Pablo JuarezSports Editor
Chris LinMercury Staff
POSTED2 years ago
V-ball player breaks UTD all-time career assist record, gets passion for game from mother
An afternoon match-up on Sept. 4 featured the women’s volleyball team and the Southwestern Pirates as they opened their weekend tournament play. In the first few minutes of the game, history was made.
At the end of the 2014 season, current senior setter and team captain Kayla Jordan was just 34 assists shy of the program’s all-time assist record.
“I was just like, ‘If we would’ve played one more game,’” Jordan said.
After breaking the program’s individual single-season record with 1,391 assists as a sophomore, Jordan realized that the all-time career assist mark was an attainable goal.
“Since then, I kept working to get that,” she said.
In the first home game against Wiley College, Jordan tallied 34 assists to tie the record.
With her first assist against the Pirates, she became the program’s sole all-time career assist leader — breaking the previous record of 3,872 career assists held by Niki Calverley.
“It was exciting to be able to reach that so early in season and, now that it’s over, (it’s exciting to) just focus on the rest of the season,” she said.
Despite the team playing a road game versus Southwestern University, Jordan did not lack an audience.
Jordan’s family made the trip to Georgetown, Texas to watch her make history. In addition to her parents being there, her grandparents, three aunts and two uncles were also in attendance.
Her teammates and the coaching staff celebrated the accomplishment during the game by calling a timeout and presenting her with a commemorative ball.
“I was super excited for her,” teammate Abbie Barth said. “I think that’s pretty incredible that she did it and she did it so early. She definitely deserves it.”
Jordan hugged her family in the stands as the group shared a special moment.
“We were very excited for her,” her mother, Janette, said. “We couldn’t be more proud of her. Of course — being a mom — I cried.”
Barth listed some qualities that make Jordan a good setter.
“She makes a lot of plays, saves a lot of good balls that most likely wouldn’t (have been) saved,” she said. “She’s just a great setter.”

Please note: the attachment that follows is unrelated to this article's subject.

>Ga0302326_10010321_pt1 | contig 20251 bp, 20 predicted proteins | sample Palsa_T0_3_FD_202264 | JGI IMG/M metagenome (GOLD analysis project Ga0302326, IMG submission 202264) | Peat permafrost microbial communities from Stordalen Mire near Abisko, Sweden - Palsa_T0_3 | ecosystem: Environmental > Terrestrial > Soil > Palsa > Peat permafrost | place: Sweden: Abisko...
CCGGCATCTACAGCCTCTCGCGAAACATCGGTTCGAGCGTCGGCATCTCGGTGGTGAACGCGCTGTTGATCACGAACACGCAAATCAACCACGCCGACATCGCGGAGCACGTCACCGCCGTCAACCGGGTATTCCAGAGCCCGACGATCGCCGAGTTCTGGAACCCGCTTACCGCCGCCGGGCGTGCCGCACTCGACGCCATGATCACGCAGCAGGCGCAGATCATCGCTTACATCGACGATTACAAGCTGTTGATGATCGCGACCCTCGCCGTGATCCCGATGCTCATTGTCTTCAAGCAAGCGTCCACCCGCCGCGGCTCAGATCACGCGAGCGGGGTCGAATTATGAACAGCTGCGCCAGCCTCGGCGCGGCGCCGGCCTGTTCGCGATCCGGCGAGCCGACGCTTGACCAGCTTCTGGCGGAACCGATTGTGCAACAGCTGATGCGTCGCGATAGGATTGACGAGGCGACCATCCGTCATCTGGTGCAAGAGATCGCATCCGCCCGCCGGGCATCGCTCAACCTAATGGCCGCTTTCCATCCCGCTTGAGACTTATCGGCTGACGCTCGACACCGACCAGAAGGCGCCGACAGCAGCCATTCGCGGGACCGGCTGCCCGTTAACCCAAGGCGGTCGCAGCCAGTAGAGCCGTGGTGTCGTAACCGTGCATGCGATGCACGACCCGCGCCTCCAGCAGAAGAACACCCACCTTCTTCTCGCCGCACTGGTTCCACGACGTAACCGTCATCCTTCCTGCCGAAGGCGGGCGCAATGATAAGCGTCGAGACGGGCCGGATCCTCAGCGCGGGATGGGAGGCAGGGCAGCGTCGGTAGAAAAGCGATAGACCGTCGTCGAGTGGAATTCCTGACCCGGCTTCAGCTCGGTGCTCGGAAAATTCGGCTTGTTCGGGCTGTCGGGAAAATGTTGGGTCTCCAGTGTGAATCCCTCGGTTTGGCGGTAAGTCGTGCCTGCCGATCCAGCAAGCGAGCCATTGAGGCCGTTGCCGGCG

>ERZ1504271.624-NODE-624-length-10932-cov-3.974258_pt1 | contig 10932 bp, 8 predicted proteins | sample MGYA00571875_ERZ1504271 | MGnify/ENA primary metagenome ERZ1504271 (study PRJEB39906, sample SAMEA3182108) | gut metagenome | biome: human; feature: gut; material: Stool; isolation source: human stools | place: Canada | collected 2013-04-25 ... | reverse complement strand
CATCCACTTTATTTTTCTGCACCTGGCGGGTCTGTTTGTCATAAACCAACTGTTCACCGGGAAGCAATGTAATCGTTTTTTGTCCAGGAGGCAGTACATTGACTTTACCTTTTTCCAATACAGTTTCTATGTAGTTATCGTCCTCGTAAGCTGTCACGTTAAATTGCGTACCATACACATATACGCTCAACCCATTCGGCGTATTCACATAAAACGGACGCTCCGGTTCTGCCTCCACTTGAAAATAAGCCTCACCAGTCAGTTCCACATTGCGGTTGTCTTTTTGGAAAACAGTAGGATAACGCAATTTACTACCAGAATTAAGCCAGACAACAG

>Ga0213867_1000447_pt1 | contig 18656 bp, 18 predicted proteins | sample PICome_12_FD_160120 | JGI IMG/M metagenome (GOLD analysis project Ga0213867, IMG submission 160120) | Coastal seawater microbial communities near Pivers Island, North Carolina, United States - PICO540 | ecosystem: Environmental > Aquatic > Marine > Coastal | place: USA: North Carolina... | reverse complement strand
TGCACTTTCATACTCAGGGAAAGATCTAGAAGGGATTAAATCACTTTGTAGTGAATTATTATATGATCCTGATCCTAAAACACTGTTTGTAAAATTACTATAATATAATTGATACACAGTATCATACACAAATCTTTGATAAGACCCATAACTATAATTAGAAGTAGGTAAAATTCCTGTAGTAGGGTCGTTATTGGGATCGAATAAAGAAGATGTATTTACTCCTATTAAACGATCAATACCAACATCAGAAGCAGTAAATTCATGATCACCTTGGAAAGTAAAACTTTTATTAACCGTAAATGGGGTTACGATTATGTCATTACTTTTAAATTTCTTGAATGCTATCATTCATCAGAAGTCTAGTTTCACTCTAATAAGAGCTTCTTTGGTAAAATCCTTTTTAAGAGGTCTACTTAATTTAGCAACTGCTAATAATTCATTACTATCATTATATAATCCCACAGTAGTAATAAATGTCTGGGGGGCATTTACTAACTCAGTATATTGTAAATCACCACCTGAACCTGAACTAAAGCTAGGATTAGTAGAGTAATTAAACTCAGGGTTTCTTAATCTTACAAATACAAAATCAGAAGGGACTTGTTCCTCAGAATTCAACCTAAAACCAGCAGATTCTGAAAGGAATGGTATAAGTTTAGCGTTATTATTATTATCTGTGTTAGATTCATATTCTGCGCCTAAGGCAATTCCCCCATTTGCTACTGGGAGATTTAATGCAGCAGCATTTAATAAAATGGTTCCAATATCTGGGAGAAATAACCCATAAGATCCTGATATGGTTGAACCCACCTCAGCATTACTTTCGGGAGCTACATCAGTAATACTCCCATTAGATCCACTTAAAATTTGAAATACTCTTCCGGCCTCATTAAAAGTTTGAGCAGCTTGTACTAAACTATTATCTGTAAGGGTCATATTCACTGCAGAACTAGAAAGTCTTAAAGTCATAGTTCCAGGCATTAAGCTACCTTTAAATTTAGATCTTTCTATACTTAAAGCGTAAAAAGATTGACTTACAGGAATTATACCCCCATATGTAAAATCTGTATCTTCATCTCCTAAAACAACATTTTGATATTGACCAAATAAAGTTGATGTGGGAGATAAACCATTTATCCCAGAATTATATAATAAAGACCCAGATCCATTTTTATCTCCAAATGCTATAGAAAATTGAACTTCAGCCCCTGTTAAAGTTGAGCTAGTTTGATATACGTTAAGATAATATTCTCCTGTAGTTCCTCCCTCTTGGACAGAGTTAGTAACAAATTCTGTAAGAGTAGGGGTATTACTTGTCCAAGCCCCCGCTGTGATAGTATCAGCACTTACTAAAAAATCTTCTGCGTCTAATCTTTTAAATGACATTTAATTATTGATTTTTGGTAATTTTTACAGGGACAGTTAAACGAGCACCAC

Upon entering the volleyball program, Jordan said her main goal was just to step on the court and play college ball.
Early in the recruitment process, Jordan — then a resident of Deer Park, Texas — was looking at three colleges in Colorado as possible destinations to play.
UTD’s head volleyball coach Marci Sanders reached out to Jordan, expressing the program’s interest in her.
“We saw Kayla play in club and we liked the way she ran the floor, her set quality, her intensity and her competitiveness,” Sanders said. “Kayla was a great fit because she desired to major in computer science, so that’s kind of how it all got started.”
It wasn’t until the summer before her senior year of high school that she made her decision to play for UTD.
“I had a volleyball tournament here in Dallas my junior year and I decided to come stop by (UTD),” Jordan said. “I just fell in love with the school, the coaches and the program.”
The year before coming to UTD, Jordan said she spent a lot of time practicing on her own because her final season with her club volleyball team ended sooner than she expected.
“My senior year (of) club volleyball kind of fell apart,” she said. “We didn’t even finish out the season.”
She said her main focus was on improving her conditioning to get ready for the speed of the game play at the collegiate level. Initially, the biggest obstacle for her as an incoming freshman was psychological rather than physical. She said the biggest challenge was staying relaxed during games.
“I used to stress a lot during games,” Jordan said. “If something wasn’t working, I’d kind of freak out. (Now) I play calmer and (am) more confident in what we do.”
Sanders has seen this development in Jordan’s game.
“Obviously the difference now (with Kayla) being a senior versus a freshman is we can really, really let go and trust her to make the decisions that we’re wanting her to make on the court,” Sanders said.
For Jordan, the driving force behind her motivation both on the court and in the classroom is her family. She said her mother specifically plays a big role in her life.
“My mom actually played volleyball when she was growing up,” Jordan said. “She was a setter. (That) just made me want to play volleyball.”
When Jordan was young, her mother coached her at the local YMCA for two years.
“It was a lot of fun,” Janette said. “The girls were seven and eight (years old). We tried to get every girl to play every position and it just seemed that setter fit (Kayla) the best.”
The bond between the two only became stronger afterwards.
“We’d go outside and play, especially when she was younger,” Janette said. “Her dad would go out with us. She would practice her backsets and her front sets.”
Jordan would sometimes practice outside on her own by hitting the ball against her roof. Her neighbors took notice.
“Some of my neighbors (say) whenever there’s a post (online) about me, ‘See you playing outside all the time came in handy,’” she said.
Janette was at her daughter’s side for the majority of her playing career. Jordan said both her parents inspire her on the court.
“Both my parents are very supportive and travel to almost all the games,” she said. “I play for them and for all that they’ve been through.”
Jordan’s mother said she is proud of who her daughter has become.
“Kayla is a determined young lady (who) enjoys making people laugh,” she said. “She worries about others and she’s just so kind.”
Jordan accomplished what she set out to do from a personal standpoint and said she will continue to extend her record, but there is still some unfinished business.
“These are tiny, little, individual things,” Jordan said. “What I’m looking most forward to (are) the team accomplishments.”